Main Category: Arthritis / Rheumatology
Also Included In: Rehabilitation / Physical Therapy; Sports Medicine / Fitness
Article Date: 25 Aug 2011 – 4:00 PDT
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According to an investigation now available in Arthritis Care and Research, a journal of the American College of Rheumatology (ACR), investigators from The Netherlands report physical activity goals are more likely to be achieved if the patient with rheumatoid arthritis (RA) has a higher level of self-efficacy for physical activity. Achievement of physical activity goals is linked with lower self-reported arthritis pains and increased health-related quality of life (HRQOL).
RA is a chronic autoimmune disease which causes inflammation in the lining of joints and The World Health Organization (WHO) estimates that it affects almost 1% of the worlds population. The ACR reports that in the U.S. 1.3 million adults suffer from RA. Investigations revealed that patients cite pain and stiffness as the biggest limiting factors of their illness, and report lower HRQOL than healthy individuals. Those with RA who do not engage in regular physical activity have a more pronounced effect from the disease.
Keegan Knittle, MSc, from Leiden University in The Netherlands and colleagues surveyed 106 patients with RA to evaluate physical activity, motivation and self-efficacy for physical activity, level of arthritis pain, and quality of life, for the current investigation. After six months, participants were surveyed again and asked to indicate the extent to which to which they achieved their baseline physical activity goal. Previous investigations have revealed that self-efficacy, described as one’s belief in his or her own capabilities to perform a specific behavior, is connected with raised physical activity participation among patients with RA.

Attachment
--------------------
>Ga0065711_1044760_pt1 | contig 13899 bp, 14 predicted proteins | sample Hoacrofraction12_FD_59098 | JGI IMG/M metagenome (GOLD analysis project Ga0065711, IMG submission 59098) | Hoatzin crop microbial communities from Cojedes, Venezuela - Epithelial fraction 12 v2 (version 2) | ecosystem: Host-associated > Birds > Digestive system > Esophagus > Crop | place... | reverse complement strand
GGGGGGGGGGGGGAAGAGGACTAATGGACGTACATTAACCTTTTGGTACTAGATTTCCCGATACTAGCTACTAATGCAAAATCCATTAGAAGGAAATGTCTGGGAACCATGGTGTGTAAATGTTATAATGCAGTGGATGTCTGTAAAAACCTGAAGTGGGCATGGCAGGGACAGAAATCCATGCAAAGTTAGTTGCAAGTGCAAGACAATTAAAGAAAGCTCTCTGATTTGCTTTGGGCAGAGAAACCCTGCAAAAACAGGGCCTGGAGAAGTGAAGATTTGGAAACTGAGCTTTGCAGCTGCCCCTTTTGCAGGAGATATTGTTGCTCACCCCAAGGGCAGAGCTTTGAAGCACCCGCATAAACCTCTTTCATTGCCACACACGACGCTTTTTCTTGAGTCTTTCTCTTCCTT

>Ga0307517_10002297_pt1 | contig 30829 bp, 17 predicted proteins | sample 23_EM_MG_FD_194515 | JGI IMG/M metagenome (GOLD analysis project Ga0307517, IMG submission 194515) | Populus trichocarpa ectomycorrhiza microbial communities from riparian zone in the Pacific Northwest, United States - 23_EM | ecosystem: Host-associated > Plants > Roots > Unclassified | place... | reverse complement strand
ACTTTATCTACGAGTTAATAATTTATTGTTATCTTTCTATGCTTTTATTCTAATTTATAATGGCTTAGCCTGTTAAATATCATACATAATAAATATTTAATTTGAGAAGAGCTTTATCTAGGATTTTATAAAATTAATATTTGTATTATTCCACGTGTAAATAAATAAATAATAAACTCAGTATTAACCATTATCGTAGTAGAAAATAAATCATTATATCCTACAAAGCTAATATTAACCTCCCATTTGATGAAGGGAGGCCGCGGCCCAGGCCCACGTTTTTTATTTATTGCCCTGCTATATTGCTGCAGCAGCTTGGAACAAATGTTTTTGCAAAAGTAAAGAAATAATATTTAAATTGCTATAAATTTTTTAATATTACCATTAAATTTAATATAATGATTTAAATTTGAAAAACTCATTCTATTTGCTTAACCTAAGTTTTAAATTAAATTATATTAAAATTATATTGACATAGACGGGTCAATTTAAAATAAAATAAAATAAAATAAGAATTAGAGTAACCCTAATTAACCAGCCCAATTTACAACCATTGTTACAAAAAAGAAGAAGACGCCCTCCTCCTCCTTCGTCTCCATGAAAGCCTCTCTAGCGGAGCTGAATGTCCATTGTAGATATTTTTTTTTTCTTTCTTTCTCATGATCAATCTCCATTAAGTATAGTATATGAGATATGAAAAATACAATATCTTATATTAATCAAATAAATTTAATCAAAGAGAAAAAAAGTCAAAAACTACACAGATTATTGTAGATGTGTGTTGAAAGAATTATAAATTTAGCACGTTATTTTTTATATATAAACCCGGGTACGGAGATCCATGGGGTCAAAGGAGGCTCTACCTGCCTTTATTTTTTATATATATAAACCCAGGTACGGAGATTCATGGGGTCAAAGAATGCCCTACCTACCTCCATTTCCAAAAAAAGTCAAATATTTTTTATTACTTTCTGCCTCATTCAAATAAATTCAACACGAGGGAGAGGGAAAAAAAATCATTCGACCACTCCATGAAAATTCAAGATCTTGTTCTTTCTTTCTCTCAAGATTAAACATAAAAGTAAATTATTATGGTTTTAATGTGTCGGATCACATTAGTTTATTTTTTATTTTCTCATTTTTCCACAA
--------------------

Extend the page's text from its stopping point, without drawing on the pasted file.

75% of participants rated their physical activity goal achievement at 50% or more, results revealed. The likelihood that patients would achieve their goals increased with higher levels of self-efficacy for physical activity, and achieving goals had a direct positive effect upon quality of life outcomes. Those who achieved their physical activity goal reported less arthritis pain and greater quality of life, investigators discovered. Also no differences were discovered between men and women who completed the surveys, or between those newly diagnosed versus patients with RA for 10 years or more.
“Our results suggest that an increased focus on self-efficacy enhancement, realistic goal-setting, and techniques that increase the likelihood of goal achievement will assist clinicians and researchers develop interventions that have a positive impact on pain reduction and quality of life outcomes for RA patients.”
Written by Grace Rattue
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